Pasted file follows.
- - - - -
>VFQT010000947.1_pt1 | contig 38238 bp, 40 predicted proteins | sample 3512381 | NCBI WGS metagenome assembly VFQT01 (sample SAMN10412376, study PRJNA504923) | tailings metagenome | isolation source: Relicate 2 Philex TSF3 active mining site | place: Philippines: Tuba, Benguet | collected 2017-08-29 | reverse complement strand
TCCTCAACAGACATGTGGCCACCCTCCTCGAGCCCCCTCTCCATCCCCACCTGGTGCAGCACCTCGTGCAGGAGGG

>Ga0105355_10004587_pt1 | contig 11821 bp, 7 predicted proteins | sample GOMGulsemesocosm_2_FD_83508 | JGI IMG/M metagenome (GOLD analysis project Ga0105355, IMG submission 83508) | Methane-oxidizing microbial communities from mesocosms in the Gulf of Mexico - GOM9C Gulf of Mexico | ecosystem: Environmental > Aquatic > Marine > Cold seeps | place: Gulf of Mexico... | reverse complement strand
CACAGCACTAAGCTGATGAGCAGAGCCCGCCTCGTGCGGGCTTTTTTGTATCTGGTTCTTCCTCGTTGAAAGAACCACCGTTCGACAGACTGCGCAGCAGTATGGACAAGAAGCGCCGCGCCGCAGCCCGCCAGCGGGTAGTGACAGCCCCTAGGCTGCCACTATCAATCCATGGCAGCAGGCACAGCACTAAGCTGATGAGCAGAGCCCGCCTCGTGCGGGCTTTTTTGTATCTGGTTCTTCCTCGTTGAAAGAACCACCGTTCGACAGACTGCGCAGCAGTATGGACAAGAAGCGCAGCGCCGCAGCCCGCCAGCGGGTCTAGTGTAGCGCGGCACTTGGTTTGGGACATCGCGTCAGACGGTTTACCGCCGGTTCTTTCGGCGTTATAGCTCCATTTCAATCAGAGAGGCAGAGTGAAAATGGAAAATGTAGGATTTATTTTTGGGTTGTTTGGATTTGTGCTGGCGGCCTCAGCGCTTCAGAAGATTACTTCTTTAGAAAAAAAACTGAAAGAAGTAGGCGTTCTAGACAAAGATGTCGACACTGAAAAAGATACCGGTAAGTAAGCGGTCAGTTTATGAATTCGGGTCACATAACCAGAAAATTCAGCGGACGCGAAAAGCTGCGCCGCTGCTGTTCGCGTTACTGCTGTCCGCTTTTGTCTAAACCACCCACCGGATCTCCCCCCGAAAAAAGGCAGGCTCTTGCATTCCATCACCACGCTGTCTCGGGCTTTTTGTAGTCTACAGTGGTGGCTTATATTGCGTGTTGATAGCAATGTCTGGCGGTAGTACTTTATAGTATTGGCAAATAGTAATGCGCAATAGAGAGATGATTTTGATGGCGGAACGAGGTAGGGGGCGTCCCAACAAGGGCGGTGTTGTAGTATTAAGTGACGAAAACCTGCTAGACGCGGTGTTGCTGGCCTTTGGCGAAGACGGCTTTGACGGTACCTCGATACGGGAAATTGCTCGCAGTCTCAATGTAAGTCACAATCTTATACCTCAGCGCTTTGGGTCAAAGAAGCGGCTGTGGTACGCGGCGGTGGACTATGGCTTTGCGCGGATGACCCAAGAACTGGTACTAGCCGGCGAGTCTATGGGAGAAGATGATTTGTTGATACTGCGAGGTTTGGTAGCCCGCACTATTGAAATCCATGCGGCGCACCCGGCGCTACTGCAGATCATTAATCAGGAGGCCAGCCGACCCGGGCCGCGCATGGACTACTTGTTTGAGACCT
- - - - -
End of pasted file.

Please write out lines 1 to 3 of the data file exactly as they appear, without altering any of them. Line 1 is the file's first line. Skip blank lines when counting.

>VFQT010000947.1_pt1 | contig 38238 bp, 40 predicted proteins | sample 3512381 | NCBI WGS metagenome assembly VFQT01 (sample SAMN10412376, study PRJNA504923) | tailings metagenome | isolation source: Relicate 2 Philex TSF3 active mining site | place: Philippines: Tuba, Benguet | collected 2017-08-29 | reverse complement strand
TCCTCAACAGACATGTGGCCACCCTCCTCGAGCCCCCTCTCCATCCCCACCTGGTGCAGCACCTCGTGCAGGAGGG

>Ga0105355_10004587_pt1 | contig 11821 bp, 7 predicted proteins | sample GOMGulsemesocosm_2_FD_83508 | JGI IMG/M metagenome (GOLD analysis project Ga0105355, IMG submission 83508) | Methane-oxidizing microbial communities from mesocosms in the Gulf of Mexico - GOM9C Gulf of Mexico | ecosystem: Environmental > Aquatic > Marine > Cold seeps | place: Gulf of Mexico... | reverse complement strand